YES, FARMING IS CHANGING - AND SO IS ITS ROUTE TO MARKET
Published 25 January 2021
A new year is often a time for optimism, but farmers could be forgiven for thinking that as we enter 2021, they are facing a perfect storm. With the continuing Covid-19 pandemic, extremely challenging weather, and the reality of Brexit, they couldn’t have asked for a more volatile way to start the new the year.
Of course, weather is always liable to be unreliable (although longer-term climate change is a bigger worry), and with mass vaccination now firmly underway, we can at least see a light at the end of the lengthy coronavirus tunnel. It is Brexit, and its continuing ramifications, which is likely to have the most fundamental and long-lasting effect on food production and the profitability of farming.
Just as we entered the brave new world outside the EU, farmers will have received their copy of DEFRA’s cheery booklet, ‘Farming Is Changing’. In the foreword, parliamentary under secretary of state Victoria Prentis claims that this is ‘an exciting time’ for the industry, and that the government is committed to helping farmers ‘stay competitive’ while ‘protecting and enhancing the environment on which a sustainable, productive future depends’.
Few would disagree with those aims, but the booklet is notably shy on talking about where the markets will be for the food that farmers produce. Agriculture is about more than the phasing out of BPS payments and the introduction of ELMS; it is about efficiently producing food, and sustaining this production by finding ready markets for what is produced.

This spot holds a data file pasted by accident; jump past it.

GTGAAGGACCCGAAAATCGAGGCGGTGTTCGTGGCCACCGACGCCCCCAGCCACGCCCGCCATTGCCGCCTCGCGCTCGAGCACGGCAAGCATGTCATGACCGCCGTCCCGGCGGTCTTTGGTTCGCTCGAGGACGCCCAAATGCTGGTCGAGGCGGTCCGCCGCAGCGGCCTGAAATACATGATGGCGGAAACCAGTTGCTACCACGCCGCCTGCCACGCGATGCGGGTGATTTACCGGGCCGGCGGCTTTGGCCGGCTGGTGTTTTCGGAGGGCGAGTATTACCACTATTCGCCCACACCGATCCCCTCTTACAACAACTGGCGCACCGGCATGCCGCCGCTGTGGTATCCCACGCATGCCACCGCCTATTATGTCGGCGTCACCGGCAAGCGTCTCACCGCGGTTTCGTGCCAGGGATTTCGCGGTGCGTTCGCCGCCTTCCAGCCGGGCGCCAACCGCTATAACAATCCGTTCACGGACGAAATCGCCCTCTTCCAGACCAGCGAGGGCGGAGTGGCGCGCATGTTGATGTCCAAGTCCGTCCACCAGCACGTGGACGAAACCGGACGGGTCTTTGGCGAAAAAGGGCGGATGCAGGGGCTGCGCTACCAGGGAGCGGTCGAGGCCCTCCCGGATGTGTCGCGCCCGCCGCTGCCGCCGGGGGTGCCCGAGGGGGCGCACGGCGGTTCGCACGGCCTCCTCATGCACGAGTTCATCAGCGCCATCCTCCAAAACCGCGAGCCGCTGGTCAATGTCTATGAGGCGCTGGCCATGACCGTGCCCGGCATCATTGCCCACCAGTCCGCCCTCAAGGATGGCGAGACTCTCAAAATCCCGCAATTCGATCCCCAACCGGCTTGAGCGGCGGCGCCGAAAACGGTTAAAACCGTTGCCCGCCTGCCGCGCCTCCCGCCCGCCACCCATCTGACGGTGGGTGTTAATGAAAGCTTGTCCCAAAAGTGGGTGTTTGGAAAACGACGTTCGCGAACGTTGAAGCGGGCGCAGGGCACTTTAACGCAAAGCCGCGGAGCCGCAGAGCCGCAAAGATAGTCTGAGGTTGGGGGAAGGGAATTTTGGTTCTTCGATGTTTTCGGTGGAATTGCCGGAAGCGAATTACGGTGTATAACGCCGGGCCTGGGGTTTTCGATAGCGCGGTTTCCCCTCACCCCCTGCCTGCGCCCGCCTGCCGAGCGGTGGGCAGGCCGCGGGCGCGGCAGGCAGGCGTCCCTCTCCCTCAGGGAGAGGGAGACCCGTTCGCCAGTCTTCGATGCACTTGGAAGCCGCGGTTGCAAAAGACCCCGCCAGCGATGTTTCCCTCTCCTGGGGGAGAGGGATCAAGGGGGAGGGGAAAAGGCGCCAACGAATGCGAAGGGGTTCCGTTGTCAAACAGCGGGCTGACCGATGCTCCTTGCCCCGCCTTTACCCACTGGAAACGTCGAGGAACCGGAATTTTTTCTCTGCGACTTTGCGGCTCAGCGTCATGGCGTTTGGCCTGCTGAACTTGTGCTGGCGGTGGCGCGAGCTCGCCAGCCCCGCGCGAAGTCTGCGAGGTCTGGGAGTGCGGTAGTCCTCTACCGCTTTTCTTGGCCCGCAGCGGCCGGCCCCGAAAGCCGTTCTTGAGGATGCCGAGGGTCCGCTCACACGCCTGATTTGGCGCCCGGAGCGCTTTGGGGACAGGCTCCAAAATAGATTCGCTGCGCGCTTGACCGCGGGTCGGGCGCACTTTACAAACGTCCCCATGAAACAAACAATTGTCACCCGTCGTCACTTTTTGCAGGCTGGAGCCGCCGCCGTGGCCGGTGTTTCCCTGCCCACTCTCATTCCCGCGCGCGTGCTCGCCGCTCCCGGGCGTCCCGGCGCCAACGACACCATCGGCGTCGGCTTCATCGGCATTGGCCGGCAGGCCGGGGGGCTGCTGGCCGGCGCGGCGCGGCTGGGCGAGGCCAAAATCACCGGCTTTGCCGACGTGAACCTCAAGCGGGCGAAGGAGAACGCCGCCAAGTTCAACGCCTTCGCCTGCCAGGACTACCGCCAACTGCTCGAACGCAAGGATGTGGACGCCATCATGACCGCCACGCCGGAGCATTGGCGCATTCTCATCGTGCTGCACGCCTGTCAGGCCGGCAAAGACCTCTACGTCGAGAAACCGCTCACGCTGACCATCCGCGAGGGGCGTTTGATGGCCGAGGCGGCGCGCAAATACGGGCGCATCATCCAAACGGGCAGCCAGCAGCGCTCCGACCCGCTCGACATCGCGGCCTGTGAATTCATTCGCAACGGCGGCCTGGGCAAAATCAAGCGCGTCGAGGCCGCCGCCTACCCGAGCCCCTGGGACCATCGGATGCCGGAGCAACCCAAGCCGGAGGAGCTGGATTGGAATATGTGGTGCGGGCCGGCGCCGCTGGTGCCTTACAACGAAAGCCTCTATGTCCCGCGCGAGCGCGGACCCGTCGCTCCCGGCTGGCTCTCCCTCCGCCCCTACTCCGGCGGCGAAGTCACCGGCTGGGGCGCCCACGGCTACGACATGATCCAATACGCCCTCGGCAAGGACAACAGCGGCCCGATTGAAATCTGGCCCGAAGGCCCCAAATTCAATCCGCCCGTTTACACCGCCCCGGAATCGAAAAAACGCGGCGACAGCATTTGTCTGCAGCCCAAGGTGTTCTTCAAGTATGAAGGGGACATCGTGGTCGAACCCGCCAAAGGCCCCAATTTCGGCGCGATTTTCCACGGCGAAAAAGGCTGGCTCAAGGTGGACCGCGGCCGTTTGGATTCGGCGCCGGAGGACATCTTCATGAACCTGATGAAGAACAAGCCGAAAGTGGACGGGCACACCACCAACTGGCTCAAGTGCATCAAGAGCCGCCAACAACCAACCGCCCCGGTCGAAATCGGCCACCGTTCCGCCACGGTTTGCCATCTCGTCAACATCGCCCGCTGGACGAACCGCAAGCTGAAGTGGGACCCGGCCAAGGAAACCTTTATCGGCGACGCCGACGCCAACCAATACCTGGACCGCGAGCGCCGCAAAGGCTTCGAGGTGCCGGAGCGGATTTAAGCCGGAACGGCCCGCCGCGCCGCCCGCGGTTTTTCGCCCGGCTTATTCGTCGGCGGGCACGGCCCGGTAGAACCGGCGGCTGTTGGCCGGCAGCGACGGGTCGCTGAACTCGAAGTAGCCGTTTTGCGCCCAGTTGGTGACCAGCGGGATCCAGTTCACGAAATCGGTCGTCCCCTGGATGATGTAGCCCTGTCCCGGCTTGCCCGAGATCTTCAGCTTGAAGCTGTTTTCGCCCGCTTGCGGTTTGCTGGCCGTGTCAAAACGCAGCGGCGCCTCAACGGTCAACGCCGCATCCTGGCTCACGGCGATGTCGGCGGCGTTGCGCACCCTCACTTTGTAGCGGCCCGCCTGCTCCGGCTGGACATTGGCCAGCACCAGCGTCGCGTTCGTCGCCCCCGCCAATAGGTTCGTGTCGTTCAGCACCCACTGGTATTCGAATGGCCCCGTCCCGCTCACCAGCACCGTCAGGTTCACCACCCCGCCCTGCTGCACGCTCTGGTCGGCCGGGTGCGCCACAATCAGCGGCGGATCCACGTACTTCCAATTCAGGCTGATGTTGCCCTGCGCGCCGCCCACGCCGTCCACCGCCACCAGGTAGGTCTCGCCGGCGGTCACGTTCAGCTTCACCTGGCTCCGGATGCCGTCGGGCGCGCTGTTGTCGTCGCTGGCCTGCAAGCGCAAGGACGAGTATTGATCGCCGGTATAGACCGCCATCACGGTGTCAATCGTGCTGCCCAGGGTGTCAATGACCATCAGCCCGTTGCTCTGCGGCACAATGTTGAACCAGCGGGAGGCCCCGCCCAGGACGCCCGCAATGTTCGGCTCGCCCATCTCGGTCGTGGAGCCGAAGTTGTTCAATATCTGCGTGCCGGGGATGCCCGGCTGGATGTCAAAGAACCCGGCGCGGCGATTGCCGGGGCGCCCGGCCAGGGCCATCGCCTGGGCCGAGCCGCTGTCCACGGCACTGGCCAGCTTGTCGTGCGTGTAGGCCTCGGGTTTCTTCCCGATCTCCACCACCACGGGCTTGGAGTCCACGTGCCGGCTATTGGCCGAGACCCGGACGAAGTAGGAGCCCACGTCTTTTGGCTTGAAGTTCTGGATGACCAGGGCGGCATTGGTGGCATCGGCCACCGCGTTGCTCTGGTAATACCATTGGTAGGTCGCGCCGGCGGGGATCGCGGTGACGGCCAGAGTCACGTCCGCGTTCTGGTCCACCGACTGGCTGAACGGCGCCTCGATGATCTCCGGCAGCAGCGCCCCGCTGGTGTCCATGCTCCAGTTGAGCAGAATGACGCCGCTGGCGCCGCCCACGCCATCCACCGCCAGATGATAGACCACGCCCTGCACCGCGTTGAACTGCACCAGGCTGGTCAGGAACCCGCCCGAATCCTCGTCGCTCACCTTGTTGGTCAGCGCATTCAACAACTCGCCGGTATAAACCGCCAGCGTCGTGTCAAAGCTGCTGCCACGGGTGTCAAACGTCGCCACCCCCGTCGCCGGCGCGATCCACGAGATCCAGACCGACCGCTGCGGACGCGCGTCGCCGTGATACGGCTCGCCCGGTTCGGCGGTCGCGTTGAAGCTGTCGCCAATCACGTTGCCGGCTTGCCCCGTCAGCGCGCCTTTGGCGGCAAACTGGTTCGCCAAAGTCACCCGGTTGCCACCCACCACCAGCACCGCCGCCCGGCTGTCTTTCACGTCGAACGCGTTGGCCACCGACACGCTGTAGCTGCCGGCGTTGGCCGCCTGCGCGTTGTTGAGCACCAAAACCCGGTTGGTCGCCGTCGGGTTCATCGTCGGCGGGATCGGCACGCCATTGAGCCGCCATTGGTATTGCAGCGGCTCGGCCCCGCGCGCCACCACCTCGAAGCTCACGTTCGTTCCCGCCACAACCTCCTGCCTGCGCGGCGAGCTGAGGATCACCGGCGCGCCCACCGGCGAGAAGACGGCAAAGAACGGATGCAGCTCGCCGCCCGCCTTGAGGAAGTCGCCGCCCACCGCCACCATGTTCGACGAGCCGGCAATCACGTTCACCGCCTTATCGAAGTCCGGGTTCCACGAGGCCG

Most in the agricultural sector will have breathed a huge sigh of relief when the Brexit trade deal was announced on Christmas Eve. Tariffs would have hit the food industry harder than any other, so the ability to export to our biggest market tariff-free is vital.
But, as we are starting to see, tariffs are not the only barriers to trade; increased regulation and bureaucracy is threatening to strangle our export markets with the need for tariffs. The sight of dozens of fish lorries jamming the streets of London in protest may just be the start.
In truth, the trade deal is not the end of the matter, but simply a platform on which to build the ongoing negotiations which are likely to be a feature of trade relations with the EU for many years to come. Brexit presents the food production sector with many structural challenges which go way beyond the Basic Payment Scheme. And Britain faces entering into those ongoing negotiations with considerably less leverage now that it is firmly outside the camp.
‘Farming Is Changing’ talks much about the shift in government policy away from subsidising food production and towards supporting responsible land management. This may be a shrewd move, given that the trade deal allows the EU to re-impose tariffs as they perceive that ‘state aid’ is giving UK producers an unfair advantage. Whether ELMS is viewed by our former EU partners as such remains to be seen; we must hope not.
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